To begin with, the decision does not state what is considered as being the closest prior art and what the difference between the claimed subject-matter and any prior art might be. The state of the art lies, however, at the heart of Article 56 EPC. Furthermore and as a consequence, the decision does not explain why it would have been obvious for the skilled person to arrive at the claimed invention. In fact, the terms "skilled person", "state of the art" and "obvious" do not occur in the decision.
Instead, the decision mentions at several instances that the operation of the (claimed) method is defined mathematically and is only loosely related to an industrial system, the industrial system being defined only in general terms. The examining division therefore apparently concluded that the invention is rather concerned with a mathematical problem.
Even if this is the case, the board cannot follow the conclusions the examining division has drawn from this finding as regards inventive step. It is clear, albeit from the above mentioned summons and not from the decision itself, that the examining division did not consider that the claimed subject-matter fell under one of the exclusions from patentability specified in Article 52(2) and (3) EPC. It remains, however, unclear if the examining division for example intended to base their decision on the Comvik approach, i.e. the principles developed in T 641/00 (OJ 7/2003, 352) and outlined in the Guidelines CIV-11.7.1 and CIV-11.7.2 in the version of April 2009 relevant to the decision of the examining division; the decision does not mention any prior art as a starting point and also fails to establish in an objective way the technical problem to be solved. Nor does it indicate which features cannot be seen to make a contribution, either independently or in combination with other features, to the technical character of the invention and which are thus not relevant for assessing inventive step.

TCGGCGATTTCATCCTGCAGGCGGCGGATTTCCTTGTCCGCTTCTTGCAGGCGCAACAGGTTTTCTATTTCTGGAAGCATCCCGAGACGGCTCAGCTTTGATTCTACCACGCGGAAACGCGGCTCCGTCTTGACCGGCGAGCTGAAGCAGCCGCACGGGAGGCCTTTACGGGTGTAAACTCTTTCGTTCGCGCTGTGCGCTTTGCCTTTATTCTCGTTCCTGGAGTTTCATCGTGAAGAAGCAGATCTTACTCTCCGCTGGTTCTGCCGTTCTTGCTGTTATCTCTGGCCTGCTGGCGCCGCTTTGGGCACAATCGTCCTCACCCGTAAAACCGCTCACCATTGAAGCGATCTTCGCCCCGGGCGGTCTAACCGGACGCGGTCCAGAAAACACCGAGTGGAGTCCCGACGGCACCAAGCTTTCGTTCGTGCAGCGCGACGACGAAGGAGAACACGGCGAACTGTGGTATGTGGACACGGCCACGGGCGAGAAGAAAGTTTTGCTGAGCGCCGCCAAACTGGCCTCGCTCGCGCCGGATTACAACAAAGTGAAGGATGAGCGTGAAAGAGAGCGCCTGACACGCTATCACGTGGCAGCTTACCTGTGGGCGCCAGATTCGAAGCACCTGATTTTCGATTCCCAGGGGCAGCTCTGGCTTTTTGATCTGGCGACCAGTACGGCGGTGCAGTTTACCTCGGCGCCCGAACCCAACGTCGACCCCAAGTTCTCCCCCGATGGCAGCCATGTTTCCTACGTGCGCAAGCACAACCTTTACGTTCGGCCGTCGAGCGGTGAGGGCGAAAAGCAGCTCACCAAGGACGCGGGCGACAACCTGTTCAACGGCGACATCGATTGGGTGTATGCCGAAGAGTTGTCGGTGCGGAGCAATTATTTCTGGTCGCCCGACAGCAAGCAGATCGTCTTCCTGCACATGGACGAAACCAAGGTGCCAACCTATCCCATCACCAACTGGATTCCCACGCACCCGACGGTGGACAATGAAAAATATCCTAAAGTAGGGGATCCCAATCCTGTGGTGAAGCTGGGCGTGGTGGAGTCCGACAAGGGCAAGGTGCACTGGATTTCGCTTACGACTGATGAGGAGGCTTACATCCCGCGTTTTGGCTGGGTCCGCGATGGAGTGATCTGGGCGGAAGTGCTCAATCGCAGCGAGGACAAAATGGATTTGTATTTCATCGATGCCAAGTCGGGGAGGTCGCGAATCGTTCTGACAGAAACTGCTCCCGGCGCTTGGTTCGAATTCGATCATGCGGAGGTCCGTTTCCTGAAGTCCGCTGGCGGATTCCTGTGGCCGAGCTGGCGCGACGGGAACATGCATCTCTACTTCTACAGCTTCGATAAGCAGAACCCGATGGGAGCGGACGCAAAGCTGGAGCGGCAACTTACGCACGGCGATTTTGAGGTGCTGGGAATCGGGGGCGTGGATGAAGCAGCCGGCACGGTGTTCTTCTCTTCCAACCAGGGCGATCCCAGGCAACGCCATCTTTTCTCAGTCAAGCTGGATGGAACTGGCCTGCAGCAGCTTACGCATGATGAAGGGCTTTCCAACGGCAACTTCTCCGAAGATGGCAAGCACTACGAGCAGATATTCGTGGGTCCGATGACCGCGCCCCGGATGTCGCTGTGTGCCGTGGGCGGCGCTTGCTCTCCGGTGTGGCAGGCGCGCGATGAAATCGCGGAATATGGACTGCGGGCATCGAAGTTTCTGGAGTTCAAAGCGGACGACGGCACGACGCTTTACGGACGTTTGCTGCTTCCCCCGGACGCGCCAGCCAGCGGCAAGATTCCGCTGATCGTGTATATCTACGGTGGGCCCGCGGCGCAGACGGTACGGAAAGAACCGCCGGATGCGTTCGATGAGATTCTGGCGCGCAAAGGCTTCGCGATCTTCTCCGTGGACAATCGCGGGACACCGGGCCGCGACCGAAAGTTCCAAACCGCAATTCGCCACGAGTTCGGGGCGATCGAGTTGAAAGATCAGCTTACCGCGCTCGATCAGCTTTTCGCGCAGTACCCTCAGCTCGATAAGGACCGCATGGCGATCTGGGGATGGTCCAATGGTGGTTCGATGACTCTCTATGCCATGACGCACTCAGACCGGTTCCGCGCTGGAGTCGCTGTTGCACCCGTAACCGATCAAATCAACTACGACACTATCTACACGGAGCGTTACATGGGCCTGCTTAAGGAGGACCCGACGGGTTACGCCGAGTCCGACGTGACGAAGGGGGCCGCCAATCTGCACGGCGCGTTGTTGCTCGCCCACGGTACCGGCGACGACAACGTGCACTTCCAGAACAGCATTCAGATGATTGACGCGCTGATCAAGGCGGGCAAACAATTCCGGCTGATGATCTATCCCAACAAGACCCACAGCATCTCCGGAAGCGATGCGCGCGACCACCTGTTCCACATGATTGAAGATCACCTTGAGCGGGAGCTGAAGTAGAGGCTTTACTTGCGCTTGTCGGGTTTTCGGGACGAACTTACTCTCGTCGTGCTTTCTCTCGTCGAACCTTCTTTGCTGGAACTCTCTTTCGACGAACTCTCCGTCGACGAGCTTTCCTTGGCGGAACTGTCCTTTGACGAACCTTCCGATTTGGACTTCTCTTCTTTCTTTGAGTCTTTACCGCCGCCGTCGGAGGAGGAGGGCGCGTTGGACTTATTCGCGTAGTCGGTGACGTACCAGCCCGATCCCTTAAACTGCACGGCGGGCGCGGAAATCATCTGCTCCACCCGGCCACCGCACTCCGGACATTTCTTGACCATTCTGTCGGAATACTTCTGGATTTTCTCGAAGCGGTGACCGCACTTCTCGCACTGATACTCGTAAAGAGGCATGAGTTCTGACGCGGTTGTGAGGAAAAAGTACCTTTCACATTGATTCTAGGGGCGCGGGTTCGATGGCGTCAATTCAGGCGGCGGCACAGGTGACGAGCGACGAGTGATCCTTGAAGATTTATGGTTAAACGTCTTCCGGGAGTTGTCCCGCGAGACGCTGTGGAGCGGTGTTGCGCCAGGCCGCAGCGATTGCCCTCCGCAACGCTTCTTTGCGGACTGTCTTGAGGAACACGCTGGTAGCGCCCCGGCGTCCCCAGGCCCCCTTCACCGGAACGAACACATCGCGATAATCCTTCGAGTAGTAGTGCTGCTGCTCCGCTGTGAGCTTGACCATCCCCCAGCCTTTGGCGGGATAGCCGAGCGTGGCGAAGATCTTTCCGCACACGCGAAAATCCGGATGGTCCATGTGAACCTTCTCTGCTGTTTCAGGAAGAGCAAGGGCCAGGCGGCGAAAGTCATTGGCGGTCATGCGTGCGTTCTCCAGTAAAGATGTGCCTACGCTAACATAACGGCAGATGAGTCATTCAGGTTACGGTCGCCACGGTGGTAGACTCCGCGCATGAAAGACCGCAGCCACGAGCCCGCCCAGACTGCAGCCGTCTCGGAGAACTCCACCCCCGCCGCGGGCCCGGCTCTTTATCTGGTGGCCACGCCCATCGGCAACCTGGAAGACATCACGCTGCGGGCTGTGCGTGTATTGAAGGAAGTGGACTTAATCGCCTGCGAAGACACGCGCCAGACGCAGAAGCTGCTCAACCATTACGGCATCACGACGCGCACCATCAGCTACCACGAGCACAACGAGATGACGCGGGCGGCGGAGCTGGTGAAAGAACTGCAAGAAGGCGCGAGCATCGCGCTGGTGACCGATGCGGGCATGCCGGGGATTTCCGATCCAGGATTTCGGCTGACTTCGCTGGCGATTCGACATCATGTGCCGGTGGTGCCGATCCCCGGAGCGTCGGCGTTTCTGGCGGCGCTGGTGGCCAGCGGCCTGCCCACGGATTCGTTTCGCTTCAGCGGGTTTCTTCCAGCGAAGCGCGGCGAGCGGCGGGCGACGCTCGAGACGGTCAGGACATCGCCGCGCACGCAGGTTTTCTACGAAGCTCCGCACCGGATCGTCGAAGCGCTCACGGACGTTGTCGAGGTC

1.4 In conclusion, the board cannot reconstruct why the examining division has refused the present application.
1.5 In the board's opinion and following established practice (e.g. T 1366/05, not published in the OJ, see headnote) the above deficiency under Rule 111(2) EPC amounts to a substantial procedural violation requiring the decision under appeal to be set aside and the case to be remitted.
1.6 The appeal is thus deemed to be allowable and the board considers it equitable by reason of a substantial procedural violation to reimburse the appeal fee (Rule 103(1)a).
1.7 However, the board cannot accede to the appellant's request to remit the case to an alternate examining division. Proceedings before the department of first instance are separate from appeal proceedings, the function of the latter being to give a judicial decision on the correctness of a separate earlier decision taken by the department of first instance (G 9/91, OJ EPO 1993, 408 and G 10/91 OJ EPO 1993, 420). There is no provision in the EPC under which a board upon remittal can order an alternate composition of an examining division and the board does not see any other legal basis for allowing the request, which was not further substantiated.
For these reasons it is decided that:
1. The decision under appeal is set aside.
2. The case is remitted to the first instance for further prosecution.
3. The appeal fee is to be reimbursed.